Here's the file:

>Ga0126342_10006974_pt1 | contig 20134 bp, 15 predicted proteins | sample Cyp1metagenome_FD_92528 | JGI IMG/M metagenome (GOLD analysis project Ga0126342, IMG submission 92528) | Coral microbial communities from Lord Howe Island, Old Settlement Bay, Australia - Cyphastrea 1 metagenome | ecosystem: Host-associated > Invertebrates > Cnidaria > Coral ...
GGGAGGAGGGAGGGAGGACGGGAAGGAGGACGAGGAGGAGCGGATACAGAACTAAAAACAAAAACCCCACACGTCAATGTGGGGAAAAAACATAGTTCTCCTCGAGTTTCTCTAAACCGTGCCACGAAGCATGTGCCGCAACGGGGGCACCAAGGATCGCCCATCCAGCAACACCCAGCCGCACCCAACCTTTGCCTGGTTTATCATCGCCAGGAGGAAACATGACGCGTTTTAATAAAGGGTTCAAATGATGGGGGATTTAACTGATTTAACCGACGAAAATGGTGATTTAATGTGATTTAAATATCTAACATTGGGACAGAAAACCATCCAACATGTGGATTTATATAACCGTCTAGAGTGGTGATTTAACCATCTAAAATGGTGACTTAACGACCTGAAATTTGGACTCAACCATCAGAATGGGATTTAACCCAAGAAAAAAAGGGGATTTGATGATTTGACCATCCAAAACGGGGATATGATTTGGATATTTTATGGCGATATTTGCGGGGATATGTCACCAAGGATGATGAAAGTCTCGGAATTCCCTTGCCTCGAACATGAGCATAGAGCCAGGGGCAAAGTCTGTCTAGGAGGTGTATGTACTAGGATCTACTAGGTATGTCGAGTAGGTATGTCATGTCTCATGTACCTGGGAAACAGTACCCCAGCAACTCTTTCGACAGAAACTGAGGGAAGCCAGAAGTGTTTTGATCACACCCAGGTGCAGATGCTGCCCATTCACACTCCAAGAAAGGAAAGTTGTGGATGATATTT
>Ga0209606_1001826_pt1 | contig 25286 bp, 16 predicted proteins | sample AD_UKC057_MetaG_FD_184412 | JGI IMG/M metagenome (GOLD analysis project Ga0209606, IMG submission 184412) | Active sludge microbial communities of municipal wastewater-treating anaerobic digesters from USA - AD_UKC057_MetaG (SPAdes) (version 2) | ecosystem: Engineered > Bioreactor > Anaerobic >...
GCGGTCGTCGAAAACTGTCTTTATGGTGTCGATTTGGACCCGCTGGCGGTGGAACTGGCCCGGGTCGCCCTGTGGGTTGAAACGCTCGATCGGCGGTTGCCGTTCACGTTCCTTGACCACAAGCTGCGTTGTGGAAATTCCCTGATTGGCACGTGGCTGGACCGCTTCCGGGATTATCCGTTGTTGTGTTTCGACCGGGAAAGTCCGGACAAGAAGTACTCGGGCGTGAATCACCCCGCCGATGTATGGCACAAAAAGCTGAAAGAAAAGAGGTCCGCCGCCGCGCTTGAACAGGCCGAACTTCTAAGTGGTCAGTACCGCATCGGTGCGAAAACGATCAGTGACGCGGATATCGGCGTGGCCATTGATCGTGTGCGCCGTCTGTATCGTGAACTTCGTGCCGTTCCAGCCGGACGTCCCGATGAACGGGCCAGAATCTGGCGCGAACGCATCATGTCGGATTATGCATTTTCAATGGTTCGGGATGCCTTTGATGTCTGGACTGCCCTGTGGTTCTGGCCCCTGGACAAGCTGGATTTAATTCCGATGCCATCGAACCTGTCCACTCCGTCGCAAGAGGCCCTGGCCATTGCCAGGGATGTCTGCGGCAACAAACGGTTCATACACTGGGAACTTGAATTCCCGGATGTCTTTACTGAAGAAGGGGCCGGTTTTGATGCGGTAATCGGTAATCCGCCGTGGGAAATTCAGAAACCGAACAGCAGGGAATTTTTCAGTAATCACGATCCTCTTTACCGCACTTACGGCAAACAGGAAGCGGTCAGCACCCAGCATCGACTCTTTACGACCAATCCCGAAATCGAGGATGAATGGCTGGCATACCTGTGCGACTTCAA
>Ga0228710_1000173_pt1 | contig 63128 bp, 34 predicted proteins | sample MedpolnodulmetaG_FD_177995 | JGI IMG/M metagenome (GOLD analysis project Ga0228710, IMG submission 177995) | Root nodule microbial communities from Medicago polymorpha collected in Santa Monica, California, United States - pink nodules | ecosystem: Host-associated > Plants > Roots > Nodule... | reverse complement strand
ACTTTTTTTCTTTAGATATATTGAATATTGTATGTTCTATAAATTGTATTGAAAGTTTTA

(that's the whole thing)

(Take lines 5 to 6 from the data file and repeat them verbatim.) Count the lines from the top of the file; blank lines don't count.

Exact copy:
>Ga0228710_1000173_pt1 | contig 63128 bp, 34 predicted proteins | sample MedpolnodulmetaG_FD_177995 | JGI IMG/M metagenome (GOLD analysis project Ga0228710, IMG submission 177995) | Root nodule microbial communities from Medicago polymorpha collected in Santa Monica, California, United States - pink nodules | ecosystem: Host-associated > Plants > Roots > Nodule... | reverse complement strand
ACTTTTTTTCTTTAGATATATTGAATATTGTATGTTCTATAAATTGTATTGAAAGTTTTA